A HIDDEN gem teeming with wildlife on the outskirts of Inverness is set to be promoted to a wider audience following the appointment of a project manager.
Outdoors enthusiast Caroline Snow has taken up the newly-created post at the Merkinch Local Nature Reserve as it celebrates its 10th anniversary later this year.
Tucked between the Caledonian Canal, the Carse industrial estate and the South Kessock housing estate, the reserve was the only one of its type in the Highlands and the 50th in Scotland when it received its designation in November 2007.
But despite regular sightings of the area’s bottlenose dolphins, otters, seals, a diverse variety of birds and sea life, roe deer and badgers, many people are still unaware of the tranquil oasis on their doorstep.
"The people who know about it, know about it but a surprisingly large number of people in Merkinch still don’t use it," said Miss Snow, who lives in the city centre.
"My main hope is to encourage them to do much more at the reserve – whether it is to have a short walk there, or a picnic. There are some fabulous views from there."
Miss Snow spends eight hours a week in her new role and it has been made possible thanks to funding for one year from Tesco Bags of Help and the Postcode Local Trust.
She will combine it with her other part-time job running the work club for Merkinch Partnership.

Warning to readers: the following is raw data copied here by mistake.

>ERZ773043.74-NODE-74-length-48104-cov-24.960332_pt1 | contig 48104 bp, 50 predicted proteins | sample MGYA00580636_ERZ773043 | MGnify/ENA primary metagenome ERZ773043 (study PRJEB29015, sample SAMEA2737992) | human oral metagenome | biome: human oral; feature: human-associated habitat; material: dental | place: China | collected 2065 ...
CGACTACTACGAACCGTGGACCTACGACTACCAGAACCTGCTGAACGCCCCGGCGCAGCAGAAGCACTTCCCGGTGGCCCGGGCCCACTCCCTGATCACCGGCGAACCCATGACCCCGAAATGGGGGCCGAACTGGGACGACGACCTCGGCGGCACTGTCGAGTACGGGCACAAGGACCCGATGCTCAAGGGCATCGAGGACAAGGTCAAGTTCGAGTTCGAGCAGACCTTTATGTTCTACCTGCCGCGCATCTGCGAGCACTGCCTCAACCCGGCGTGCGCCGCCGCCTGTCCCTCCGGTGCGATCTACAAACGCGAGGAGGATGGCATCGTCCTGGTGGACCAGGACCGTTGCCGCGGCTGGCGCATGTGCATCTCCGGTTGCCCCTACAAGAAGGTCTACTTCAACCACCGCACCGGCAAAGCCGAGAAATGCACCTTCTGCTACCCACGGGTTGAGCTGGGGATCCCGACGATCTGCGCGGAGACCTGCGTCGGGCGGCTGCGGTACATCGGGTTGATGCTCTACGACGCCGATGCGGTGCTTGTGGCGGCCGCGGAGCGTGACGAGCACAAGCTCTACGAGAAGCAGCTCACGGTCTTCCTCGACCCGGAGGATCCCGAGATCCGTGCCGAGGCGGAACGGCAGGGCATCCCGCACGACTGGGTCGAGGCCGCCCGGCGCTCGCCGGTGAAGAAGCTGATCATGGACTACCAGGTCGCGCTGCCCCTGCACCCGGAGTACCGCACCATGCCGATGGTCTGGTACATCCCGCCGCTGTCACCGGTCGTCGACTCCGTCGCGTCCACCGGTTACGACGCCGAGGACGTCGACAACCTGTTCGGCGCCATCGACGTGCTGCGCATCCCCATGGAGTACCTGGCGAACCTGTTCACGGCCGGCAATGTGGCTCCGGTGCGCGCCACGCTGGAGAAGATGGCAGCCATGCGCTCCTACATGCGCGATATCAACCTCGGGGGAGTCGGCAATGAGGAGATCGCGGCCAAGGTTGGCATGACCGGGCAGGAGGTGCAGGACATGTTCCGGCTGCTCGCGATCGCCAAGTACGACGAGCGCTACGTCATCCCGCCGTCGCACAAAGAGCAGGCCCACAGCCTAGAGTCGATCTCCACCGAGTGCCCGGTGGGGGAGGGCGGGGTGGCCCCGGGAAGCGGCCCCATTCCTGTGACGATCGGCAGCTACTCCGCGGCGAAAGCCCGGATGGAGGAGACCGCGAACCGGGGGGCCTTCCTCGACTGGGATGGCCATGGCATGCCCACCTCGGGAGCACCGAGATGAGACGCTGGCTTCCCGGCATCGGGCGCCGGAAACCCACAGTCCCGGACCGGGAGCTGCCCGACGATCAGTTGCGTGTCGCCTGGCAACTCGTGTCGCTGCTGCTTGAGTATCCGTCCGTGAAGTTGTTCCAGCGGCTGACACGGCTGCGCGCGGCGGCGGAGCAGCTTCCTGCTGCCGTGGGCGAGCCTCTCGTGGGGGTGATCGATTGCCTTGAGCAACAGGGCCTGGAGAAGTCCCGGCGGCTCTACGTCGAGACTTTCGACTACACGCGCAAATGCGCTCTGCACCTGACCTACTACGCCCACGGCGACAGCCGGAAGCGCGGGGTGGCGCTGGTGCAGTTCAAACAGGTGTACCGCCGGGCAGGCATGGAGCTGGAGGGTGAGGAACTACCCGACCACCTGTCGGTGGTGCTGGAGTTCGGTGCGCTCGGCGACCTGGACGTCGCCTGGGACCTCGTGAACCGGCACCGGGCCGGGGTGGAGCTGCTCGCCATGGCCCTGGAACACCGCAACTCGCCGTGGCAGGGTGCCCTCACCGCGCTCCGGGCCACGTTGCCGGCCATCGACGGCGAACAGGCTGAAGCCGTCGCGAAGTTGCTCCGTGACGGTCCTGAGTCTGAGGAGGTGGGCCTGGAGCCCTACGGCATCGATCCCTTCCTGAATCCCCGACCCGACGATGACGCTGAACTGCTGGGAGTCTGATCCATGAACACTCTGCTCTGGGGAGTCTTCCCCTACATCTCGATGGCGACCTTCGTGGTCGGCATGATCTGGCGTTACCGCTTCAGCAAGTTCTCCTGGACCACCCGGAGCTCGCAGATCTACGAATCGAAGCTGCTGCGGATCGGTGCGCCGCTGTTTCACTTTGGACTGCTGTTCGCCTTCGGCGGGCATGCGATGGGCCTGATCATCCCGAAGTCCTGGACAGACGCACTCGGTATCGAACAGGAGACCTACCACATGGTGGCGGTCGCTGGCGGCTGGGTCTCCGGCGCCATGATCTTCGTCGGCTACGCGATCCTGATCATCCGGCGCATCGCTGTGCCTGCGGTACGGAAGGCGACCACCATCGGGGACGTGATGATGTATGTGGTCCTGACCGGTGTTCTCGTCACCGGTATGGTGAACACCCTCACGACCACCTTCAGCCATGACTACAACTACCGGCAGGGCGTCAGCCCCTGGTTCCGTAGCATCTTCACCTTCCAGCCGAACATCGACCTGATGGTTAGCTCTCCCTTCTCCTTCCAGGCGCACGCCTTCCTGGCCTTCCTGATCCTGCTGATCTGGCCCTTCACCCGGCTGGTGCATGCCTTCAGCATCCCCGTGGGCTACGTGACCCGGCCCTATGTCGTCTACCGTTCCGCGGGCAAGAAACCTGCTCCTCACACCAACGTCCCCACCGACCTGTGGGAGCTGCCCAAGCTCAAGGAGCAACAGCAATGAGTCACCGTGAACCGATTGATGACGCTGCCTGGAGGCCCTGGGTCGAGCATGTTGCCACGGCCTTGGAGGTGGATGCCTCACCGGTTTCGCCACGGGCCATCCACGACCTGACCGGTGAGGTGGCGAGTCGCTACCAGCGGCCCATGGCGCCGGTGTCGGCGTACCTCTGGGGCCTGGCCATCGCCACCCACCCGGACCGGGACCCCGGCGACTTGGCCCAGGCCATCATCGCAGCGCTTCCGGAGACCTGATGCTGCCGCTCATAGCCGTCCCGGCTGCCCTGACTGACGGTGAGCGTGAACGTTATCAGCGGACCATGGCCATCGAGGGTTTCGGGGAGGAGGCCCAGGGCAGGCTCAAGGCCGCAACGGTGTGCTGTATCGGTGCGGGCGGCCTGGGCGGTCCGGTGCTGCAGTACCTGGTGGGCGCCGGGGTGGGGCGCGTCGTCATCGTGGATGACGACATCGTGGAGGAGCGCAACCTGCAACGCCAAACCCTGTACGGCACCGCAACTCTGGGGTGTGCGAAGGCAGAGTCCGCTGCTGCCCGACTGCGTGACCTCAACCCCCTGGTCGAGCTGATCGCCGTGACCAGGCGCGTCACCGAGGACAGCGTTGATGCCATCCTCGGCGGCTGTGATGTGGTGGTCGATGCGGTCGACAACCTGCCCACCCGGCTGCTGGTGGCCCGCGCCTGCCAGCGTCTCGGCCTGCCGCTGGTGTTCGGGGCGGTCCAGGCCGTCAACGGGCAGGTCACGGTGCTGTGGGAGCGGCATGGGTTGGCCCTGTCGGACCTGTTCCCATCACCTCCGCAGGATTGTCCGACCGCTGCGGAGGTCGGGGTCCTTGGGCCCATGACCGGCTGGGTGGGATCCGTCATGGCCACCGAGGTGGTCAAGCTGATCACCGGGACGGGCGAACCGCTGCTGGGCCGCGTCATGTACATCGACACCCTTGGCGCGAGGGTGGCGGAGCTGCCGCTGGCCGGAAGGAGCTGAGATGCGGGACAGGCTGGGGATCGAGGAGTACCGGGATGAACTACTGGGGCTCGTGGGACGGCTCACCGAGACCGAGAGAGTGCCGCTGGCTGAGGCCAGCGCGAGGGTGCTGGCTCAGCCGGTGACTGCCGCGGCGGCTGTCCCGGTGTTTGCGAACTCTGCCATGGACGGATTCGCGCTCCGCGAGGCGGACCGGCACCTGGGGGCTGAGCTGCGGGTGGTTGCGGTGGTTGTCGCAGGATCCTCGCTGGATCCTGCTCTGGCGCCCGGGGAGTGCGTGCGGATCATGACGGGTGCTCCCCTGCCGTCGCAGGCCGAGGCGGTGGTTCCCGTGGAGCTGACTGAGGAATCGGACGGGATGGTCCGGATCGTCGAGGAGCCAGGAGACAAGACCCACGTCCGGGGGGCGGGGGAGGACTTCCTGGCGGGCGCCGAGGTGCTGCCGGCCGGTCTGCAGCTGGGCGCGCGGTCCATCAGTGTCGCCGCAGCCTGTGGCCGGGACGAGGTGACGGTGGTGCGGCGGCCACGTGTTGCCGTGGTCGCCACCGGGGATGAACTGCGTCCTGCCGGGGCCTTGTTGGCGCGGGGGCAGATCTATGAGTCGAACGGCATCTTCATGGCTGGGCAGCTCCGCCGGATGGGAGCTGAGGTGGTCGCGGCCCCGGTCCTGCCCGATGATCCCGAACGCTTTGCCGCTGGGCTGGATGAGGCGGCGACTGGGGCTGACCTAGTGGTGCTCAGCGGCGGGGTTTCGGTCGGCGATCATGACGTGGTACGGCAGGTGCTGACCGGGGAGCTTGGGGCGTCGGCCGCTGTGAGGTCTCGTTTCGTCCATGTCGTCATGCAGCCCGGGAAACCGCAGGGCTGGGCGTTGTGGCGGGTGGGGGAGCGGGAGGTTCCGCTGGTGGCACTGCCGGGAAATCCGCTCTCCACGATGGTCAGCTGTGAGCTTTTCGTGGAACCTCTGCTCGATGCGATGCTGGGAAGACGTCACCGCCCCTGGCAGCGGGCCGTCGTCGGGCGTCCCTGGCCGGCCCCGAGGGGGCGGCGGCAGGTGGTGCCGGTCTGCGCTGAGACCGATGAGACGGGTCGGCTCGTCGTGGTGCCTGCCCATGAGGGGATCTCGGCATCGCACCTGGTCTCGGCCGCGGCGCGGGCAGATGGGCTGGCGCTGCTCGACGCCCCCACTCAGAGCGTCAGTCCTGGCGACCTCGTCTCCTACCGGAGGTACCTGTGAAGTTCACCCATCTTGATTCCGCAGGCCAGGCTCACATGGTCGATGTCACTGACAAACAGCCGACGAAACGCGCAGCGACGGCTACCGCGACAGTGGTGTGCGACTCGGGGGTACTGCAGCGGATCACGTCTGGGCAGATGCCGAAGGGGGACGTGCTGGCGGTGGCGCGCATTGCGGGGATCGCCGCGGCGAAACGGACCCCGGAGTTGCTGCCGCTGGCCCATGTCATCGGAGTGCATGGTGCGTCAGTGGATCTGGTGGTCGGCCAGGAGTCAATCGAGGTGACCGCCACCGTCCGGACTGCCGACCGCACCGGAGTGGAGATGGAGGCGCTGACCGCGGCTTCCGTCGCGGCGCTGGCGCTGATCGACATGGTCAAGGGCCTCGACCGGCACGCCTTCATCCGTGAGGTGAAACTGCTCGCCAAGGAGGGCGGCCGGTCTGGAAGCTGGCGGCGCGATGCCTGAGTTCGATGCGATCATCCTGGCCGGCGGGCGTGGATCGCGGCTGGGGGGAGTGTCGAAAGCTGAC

She also works at Inverness Food Stuff, a community-led project which aims to tackle food poverty and loneliness among the homeless and other people in need by providing tasty, nutritious and hot meals twice a week at the city’s Ness Bank Church hall.
As the reserve’s project manager, she will be responsible for promoting the 54.7 hectare site and attracting new visitors, creating volunteering opportunities and overseeing projects such as the repair of footpaths.
She is also planning various events such as an astronomy night and a dawn chorus walk to help people understand and appreciate the site’s importance.
Miss Snow moved from England to Scotland about 15 years ago and has lived in Inverness for the past 11 years.
"I have a keen interest in the outdoors," she said.
"It is what I live for. The main reason I moved to the north of Scotland was for its beauty and wildlife and I spend most of my spare time enjoying it – I just can’t get enough of it."
She hopes others will be inspired to share her enthusiasm, especially at the reserve.
"It is teeming with wildlife," she said.
"There are different environments with the seashore and the woodland. There are some brilliant opportunities and I will be encouraging people to come along.
"I bumped into one lady, for example, who is starting a bike touring business and she is going to bring tours through the reserve and hopefully we will meet up so visitors can find out more."
The site, with its paths and trails for cyclists, walkers and dog walkers, relies on the efforts of volunteers.
"There is a fabulous board who have been looking after the reserve and doing wonderful things for a very long time," Miss Snow said.
"I take my hat off to them. People do litter picks, or empty the dog poo bins.
"We really want to grow that sort of thing and make it even better.
"We would be delighted to hear from anyone who is interested."
She is also getting ideas from other environmental projects in other areas such as Possilpark in Glasgow and increasing her own knowledge of wildlife by attending training courses including a recent one on the Skye.